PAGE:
8. Just 2 years ago I was on a course about floorbooks, which meant the children planned what they wanted to find out about a topic and the teacher then helped them discover the answers. HMIE loved the idea, but my HT didn't.
    I totally agree. I used to have an A4 ringbinder for a year, now I need one per term for my forward plans and two per year for my daily plans. From 1 folder to 6 and CfE frees us up to teach?
    My HT checks my forward plans and hands them back with notes on how to improve them. She also checks my daily plans and evaluations every month with comments on how to improve my learning intentions or success criteria (but never on what I'm actually doing with the kids). My daily plans take an average of 12 pages of A4. I don't know how she can be bothered quite frankly!
     
  9. heldon

    heldon Occasional commenter

    do you ever ask why?
     
  10. that about sums up what is happening just now.
    Our forward planning is ridiculous. You find yourself wasting your weekend writing meaningless drivel. Parts of the plan are good and useful- perhaps about 25%.
    Then wall displays- why do I have to put up LI and SC for everything? Who actually reads it apart from the member of SMT who loves it all? What about doing a piece of art just to have some fun?
    Now we are doing weekly plans. So- do we have to rigidly stick to them? What happens if, for instance, children cope with maths better than anticipated or struggle more? Or something happens outwith the class which holds your pupils' attention and you want to run with that? It doesn't make sense to me. We seem to be more tied up now than before CFE- and wasn't it meant to be the opposite?
     
  11. Flyonthewall75

    Flyonthewall75 New commenter

    No, it doesn't make sense.
    For effective learning to take place, teachers need to be able to adapt their teaching to the needs of the learner.
    A CfE was supposed to free teachers from an over-prescribed curriculum but, in reality, they now have to create the curriculum, justify why it's relevant through detailed planning and then deliver it.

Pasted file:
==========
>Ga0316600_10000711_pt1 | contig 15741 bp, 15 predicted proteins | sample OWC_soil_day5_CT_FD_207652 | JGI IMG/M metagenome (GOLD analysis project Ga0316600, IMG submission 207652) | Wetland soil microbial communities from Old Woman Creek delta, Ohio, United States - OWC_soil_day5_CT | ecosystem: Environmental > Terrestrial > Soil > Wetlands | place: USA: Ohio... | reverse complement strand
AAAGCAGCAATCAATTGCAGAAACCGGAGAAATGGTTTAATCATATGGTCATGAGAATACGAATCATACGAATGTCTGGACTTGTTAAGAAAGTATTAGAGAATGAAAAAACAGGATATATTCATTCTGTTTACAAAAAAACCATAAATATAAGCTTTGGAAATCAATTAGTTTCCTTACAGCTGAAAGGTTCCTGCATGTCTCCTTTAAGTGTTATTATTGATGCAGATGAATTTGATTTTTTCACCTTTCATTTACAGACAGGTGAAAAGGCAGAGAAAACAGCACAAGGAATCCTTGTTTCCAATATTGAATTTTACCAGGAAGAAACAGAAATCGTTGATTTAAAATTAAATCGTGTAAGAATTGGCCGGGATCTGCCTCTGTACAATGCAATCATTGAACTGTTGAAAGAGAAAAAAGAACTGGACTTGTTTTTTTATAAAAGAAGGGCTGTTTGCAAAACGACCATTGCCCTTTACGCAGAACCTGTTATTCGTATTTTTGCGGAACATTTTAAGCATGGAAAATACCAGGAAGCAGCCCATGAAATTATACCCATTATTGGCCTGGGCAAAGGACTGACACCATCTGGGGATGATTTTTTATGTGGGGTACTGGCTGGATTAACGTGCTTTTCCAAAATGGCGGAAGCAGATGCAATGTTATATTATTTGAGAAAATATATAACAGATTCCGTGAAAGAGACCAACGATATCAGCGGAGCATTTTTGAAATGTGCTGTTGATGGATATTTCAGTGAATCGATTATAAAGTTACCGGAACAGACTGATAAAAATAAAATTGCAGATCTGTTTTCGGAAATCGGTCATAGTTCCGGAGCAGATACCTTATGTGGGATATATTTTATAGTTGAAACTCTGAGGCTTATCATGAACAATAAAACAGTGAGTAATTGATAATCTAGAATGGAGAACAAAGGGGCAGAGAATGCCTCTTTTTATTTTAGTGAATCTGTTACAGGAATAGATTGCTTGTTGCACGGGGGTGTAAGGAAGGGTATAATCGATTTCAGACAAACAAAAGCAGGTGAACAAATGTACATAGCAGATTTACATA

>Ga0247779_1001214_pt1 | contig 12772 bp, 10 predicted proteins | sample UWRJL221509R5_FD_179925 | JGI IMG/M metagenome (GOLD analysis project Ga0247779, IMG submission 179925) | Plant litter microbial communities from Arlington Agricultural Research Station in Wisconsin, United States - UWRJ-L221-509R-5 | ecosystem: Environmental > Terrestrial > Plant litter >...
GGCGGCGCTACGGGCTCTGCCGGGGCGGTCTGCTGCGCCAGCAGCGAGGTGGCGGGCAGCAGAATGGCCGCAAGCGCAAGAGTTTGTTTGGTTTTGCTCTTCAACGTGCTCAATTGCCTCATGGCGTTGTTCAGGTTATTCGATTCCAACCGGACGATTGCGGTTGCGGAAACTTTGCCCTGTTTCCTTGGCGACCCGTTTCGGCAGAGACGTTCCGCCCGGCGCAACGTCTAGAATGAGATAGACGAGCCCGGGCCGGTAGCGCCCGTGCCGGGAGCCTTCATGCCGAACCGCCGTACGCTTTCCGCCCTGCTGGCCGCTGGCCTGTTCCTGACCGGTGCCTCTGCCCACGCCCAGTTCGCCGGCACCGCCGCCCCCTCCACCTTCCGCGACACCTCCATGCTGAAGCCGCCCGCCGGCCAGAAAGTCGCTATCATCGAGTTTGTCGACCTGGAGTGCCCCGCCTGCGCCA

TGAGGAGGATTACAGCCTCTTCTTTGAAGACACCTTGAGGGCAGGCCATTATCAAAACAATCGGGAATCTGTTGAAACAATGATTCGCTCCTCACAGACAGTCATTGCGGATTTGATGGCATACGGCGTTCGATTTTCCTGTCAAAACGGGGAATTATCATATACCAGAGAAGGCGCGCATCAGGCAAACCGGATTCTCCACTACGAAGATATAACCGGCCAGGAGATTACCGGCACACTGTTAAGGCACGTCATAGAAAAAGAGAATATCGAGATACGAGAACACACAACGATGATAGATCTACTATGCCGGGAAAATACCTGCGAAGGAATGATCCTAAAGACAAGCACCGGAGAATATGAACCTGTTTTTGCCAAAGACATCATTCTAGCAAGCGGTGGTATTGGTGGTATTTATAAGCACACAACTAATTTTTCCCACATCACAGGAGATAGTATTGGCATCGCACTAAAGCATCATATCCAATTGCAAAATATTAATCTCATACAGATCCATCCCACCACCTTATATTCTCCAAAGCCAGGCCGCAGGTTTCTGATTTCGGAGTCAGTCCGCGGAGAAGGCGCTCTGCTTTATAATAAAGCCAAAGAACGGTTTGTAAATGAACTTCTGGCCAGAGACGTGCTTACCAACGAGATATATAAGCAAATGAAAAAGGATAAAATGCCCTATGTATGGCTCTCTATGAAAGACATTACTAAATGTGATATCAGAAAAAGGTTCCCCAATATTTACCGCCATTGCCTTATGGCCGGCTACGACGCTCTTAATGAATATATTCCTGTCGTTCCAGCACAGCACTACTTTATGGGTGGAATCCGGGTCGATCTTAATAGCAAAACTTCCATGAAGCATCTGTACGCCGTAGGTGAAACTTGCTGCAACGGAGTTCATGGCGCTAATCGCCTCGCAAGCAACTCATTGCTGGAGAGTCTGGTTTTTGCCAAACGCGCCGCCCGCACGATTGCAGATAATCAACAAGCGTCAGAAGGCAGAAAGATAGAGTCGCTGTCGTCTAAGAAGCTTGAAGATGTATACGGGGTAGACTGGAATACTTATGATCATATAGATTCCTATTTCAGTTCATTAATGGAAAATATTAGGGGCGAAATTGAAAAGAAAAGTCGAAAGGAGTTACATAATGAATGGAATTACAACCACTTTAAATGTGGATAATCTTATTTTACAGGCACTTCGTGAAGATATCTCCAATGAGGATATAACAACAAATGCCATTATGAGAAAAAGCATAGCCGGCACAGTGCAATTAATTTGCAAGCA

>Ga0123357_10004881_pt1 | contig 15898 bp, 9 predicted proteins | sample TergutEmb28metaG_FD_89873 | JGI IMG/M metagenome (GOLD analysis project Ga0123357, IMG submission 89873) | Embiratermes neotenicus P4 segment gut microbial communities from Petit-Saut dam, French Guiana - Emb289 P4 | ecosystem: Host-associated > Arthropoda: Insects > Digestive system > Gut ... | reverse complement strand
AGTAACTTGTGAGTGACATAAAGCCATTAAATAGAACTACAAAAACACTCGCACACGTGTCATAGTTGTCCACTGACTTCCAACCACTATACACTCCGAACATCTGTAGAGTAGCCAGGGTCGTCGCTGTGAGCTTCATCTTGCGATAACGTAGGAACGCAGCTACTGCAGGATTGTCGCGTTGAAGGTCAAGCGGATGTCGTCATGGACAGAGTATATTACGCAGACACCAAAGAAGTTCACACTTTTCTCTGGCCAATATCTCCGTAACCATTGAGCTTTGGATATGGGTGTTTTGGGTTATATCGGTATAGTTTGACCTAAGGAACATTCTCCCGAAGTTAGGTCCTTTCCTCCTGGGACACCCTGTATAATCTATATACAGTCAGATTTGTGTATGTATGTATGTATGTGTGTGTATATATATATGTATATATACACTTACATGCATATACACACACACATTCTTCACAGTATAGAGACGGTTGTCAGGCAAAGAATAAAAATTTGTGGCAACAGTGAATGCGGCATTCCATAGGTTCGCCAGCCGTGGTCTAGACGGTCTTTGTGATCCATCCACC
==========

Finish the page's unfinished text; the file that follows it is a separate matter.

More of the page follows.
For the life of me, I can't understand how that is an appropriate way for teachers to teach, or pupils to learn. It is time-consuming, unfocused and an illogical mix of 'freedom' and 'compliance'.
    When the curriculum planners were trawling the educational world for a possible replacement for 5-14, they picked up on the 'New Basics' programme that was being trialed in some Queensland schools, Australia, from 1999 to 2004.
    That, and the debatable underpinning reseach, would appear to be the basis for rolling out a Curriculum for Excellence in all Scottish schools in 2004.
    Little account appears to have been taken of the strengths, and weaknesses, identified in the 'New Basics' Report published at the end of the 5 year trial.
    Unfortunately, when politicians and bureaucrats meddle in education, you tend to end up with a mishmash of political agendas and a great deal of bureaucracy just for the sake of it.
    Education is of secondary importance.
     
  12. heldon

    heldon Occasional commenter

    When the curriculum planners were trawling the educational world for a possible replacement for 5-14, they picked up on the 'New Basics' programme that was being trialed in some Queensland schools, Australia, from 1999 to 2004.


    what were the results of this programme?


     
  13. Flyonthewall75

    Flyonthewall75 New commenter

    Here is one brief summary of the findings:
    http://education.qld.gov.au/corporate/newbasics/pdfs/summaryfindings.pdf
    Strengths
    Quality of student work
    Development of an assessment system
    Changes in approaches to teaching
    No difference
    Performance on standardised tests
    Weaknesses
    Congruence with other aspects of the school system and its context
    Differential impact between year levels
    From my reading of the report, it is difficult to draw firm conclusions because the studies carried out under the trial were different in nature and approach. Also, it is not clear how many schools chose to continue with, or adopt, the New Basics programme. However, given its clear links to CfE, it would be interesting to find out.